Basically, we are in a form of status quo anti bellum. Where old habits are resetting themselves and newer notions will be starved if not snuffed. Where sectoral and class interests are to the fore and where very little can be done to change this until an overriding idea arrives.

  3. James Fryar Says:

    Based on my experiences, I think there are three main ‘concerns’ that I have regarding research funding.

    The first is our patent system. It used to be the case that a patent could not be filed if it was ‘obvious to one skilled in the art’. If you search patents today, what you find is huge numbers that really are quite obvious – people have taken existing ideas, tweaked them slightly, and filed a patent. The patent offices are no longer scrutinising or denying applications, and it is no longer the officers who decide what is and isn’t patented but the legal system. I’m no expert but if you want to produce a slim, touch-screen based device, I’m pretty sure it’s going to look like other slim, touch-screen based devices. And so we have companies suing one another over ‘infringements’. The problem is that universities and governments can no longer afford this kind of protracted, costly battle. I think our patent and IP system is a shambles that only multinationals can afford.

    Secondly, I think research funding has become a PR exercise for government. In Ireland we pump huge amounts of cash into biotech research but to be honest, the outcome of this cash will be papers for academics. It takes 14 years to develop a new drug and bring it to market, at a cost of about 1 billion US dollars. So while we may find ‘new strategies for targeting cancer’, these strategies will be owned by the biotech firms, will be developed into drugs and sold back to the taxpayer. This is, of course, not a bad thing but the ‘impact on our economy’ and the ‘financial benefit to the taxpayer’ of the research funding is being overstated. How does it benefit Ireland financially if US companies are making drugs Irish scientists helped to develop?

    Finally, I think we need to re-think exactly what research funding does. Suppose we have a recently qualified teacher who comes up with a really brilliant idea about a way to deliver on-line courses. The idea doesn’t matter unless she can implement it, and the only way she can do that is to get someone to code the software and develop the webpages. In other words, she needs a ‘research grant’ to research how to implement her idea, to get an expert onboard. This sort of problem is one level below where our ‘innovation’ funding kicks in. I think, with relatively small amounts of cash, we should be funding graduates with ideas who need to ‘research and develop’ that idea because they do not have the necessary skills to implement it. If I came up with the idea of Facebook, but wasn’t a computer science student, how would I, in Ireland or the UK, develop that?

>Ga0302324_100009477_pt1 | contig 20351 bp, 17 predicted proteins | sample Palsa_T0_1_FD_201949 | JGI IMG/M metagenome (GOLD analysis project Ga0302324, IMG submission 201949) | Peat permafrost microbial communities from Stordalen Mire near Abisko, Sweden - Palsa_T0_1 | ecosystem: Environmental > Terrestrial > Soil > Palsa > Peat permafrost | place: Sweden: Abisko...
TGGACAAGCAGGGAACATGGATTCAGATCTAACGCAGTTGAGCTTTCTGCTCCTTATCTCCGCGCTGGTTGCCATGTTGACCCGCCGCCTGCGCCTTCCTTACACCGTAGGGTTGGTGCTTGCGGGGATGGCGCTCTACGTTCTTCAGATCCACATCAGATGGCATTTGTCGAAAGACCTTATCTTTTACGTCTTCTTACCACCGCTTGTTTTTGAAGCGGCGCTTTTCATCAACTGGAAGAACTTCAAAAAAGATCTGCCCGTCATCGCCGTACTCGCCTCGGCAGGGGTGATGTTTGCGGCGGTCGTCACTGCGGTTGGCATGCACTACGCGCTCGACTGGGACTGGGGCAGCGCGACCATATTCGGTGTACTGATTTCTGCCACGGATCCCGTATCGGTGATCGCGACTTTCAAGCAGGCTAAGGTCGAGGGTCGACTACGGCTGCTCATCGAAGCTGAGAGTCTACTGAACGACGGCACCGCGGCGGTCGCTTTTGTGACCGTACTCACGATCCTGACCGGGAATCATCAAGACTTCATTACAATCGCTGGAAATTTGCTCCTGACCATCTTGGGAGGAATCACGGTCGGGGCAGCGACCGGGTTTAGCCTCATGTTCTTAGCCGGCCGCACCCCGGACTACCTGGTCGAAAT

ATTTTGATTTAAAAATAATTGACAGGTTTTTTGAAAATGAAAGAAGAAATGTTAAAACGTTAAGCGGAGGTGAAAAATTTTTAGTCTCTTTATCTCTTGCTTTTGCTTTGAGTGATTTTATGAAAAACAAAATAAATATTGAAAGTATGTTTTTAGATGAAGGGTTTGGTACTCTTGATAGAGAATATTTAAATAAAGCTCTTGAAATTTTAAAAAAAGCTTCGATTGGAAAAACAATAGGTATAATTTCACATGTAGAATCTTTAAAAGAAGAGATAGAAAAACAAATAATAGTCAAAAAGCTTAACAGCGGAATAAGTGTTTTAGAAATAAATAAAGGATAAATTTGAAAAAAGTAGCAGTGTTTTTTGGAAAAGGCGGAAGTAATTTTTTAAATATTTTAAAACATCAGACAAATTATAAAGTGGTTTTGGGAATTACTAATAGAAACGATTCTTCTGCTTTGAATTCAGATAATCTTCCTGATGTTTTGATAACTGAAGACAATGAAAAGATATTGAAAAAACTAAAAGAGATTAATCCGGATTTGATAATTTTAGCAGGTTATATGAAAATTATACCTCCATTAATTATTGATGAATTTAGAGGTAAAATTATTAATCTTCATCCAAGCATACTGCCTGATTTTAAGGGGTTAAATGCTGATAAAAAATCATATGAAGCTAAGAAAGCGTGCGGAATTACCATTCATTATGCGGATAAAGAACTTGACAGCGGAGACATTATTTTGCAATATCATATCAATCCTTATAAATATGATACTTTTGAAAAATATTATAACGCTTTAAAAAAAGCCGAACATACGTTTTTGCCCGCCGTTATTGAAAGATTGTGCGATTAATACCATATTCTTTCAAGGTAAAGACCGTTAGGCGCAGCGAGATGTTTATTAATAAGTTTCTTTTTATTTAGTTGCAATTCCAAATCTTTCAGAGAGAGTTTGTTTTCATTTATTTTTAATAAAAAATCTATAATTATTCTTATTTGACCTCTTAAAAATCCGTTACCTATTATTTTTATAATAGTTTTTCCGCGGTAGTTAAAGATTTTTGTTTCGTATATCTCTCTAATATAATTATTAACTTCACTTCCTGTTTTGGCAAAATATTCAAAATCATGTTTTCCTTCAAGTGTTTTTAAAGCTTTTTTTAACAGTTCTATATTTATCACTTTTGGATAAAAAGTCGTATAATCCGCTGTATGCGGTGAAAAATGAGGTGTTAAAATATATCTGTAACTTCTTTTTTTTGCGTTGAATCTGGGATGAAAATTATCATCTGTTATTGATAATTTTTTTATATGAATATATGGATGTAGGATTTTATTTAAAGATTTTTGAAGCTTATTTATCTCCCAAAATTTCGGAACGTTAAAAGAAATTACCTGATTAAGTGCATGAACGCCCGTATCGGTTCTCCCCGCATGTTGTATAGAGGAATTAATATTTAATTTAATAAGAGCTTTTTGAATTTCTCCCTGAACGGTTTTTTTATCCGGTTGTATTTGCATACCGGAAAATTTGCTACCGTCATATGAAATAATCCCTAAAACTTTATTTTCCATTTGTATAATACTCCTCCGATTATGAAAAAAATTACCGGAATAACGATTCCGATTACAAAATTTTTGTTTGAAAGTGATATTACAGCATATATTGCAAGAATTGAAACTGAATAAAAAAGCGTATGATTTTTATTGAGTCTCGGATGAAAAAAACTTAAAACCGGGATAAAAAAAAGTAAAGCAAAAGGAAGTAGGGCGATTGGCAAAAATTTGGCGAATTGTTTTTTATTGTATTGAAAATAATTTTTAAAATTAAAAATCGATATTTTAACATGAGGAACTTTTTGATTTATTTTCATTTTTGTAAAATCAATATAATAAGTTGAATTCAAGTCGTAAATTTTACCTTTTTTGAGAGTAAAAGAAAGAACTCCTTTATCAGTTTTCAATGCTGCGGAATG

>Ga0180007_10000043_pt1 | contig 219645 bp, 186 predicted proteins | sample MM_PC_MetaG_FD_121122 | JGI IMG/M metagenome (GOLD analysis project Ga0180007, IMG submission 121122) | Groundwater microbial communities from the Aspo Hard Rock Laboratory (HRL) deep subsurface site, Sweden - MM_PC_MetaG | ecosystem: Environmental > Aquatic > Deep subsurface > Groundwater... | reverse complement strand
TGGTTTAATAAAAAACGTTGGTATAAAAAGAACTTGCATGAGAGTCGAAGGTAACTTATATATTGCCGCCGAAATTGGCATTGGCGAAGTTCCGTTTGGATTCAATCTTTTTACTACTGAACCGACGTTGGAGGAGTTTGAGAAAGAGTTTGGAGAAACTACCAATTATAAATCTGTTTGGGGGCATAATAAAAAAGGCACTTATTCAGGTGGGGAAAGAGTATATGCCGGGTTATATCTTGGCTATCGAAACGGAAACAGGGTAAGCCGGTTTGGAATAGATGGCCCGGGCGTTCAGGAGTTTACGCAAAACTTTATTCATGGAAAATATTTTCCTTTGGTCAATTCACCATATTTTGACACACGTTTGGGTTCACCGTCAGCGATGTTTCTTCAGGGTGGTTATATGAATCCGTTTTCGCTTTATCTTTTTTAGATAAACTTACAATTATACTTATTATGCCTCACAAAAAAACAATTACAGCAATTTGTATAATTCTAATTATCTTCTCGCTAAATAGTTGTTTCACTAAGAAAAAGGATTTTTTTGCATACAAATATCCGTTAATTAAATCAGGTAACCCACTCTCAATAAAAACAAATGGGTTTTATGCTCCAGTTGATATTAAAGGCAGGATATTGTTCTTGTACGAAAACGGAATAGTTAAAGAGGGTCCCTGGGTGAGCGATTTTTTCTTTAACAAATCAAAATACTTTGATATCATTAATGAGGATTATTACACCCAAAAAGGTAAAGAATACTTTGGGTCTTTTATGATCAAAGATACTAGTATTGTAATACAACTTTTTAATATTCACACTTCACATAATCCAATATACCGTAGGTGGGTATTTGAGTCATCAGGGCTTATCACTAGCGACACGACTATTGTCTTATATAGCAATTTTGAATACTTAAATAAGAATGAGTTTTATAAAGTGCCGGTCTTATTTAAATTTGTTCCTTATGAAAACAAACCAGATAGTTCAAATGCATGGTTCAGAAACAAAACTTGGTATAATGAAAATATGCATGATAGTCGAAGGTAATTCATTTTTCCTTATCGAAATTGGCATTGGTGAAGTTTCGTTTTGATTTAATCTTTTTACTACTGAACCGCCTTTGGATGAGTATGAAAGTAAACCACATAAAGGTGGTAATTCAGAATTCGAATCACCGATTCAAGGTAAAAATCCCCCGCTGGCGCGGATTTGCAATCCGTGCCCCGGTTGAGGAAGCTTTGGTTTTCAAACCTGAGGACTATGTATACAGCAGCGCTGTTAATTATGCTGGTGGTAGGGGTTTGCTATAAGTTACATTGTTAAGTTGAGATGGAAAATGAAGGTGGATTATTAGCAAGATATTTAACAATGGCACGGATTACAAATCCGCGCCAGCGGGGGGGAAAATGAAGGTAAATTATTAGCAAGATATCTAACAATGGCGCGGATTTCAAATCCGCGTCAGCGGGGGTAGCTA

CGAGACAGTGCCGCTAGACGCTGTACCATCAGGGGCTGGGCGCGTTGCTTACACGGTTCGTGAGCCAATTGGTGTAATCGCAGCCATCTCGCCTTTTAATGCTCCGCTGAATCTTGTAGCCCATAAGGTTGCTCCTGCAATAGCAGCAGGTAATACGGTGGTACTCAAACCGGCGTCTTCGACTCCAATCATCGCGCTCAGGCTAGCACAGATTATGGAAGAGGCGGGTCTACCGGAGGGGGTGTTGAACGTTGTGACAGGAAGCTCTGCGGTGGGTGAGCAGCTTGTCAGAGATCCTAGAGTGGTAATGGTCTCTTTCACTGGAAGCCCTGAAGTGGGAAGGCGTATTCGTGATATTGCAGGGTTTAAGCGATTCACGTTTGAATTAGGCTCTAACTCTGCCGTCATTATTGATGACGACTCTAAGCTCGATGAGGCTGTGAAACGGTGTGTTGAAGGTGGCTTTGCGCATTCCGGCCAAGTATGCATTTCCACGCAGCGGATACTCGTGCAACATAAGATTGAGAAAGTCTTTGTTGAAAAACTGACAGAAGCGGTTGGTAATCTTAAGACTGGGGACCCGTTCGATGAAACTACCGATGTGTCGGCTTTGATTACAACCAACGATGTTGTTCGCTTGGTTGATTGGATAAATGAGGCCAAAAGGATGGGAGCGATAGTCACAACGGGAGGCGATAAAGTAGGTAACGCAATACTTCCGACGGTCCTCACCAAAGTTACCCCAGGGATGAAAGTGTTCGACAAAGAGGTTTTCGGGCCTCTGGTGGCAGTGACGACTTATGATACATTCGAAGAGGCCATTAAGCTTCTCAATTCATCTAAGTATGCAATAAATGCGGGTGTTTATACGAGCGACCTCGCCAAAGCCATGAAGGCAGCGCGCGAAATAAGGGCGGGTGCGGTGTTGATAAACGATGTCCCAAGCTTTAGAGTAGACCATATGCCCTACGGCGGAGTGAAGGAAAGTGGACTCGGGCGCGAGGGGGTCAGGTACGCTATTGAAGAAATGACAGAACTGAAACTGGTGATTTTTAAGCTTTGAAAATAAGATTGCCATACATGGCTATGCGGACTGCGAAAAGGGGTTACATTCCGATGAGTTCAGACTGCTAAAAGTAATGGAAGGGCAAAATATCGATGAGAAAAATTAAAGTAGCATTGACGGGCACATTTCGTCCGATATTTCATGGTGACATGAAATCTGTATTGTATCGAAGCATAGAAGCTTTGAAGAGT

4. Ernie Ball Says:

    “knowledge centres with world class scholarship and the potential for translation of that scholarship into cultural, social or economic development. The prototype for this was the North Carolina Research Triangle Park”

    What are the cultural and social developments that came out of Research Triangle?

  5. Westley Says:

    Completely ignored in this debate is that oftentimes the most valuable outcome of research is the competent researcher and the skills and attributes that individual brings to a wide range of roles. The recent Wright Report on the Irish Department of Finance’s role in reducing Ireland to a vassal state of the EU-ECB-IMF troika was the complete absence of any civil servant with a PhD in economics or economic history and the implications of that for sound evidence based policy. Alas, the recent abolition of the humanities and social sciences research council and the ‘research prioritisation exercise’ render increasingly unlikely that such a creature will exist in Ireland, regardless of the unlikely willingness of the civil service to properly consider such individuals for public service roles.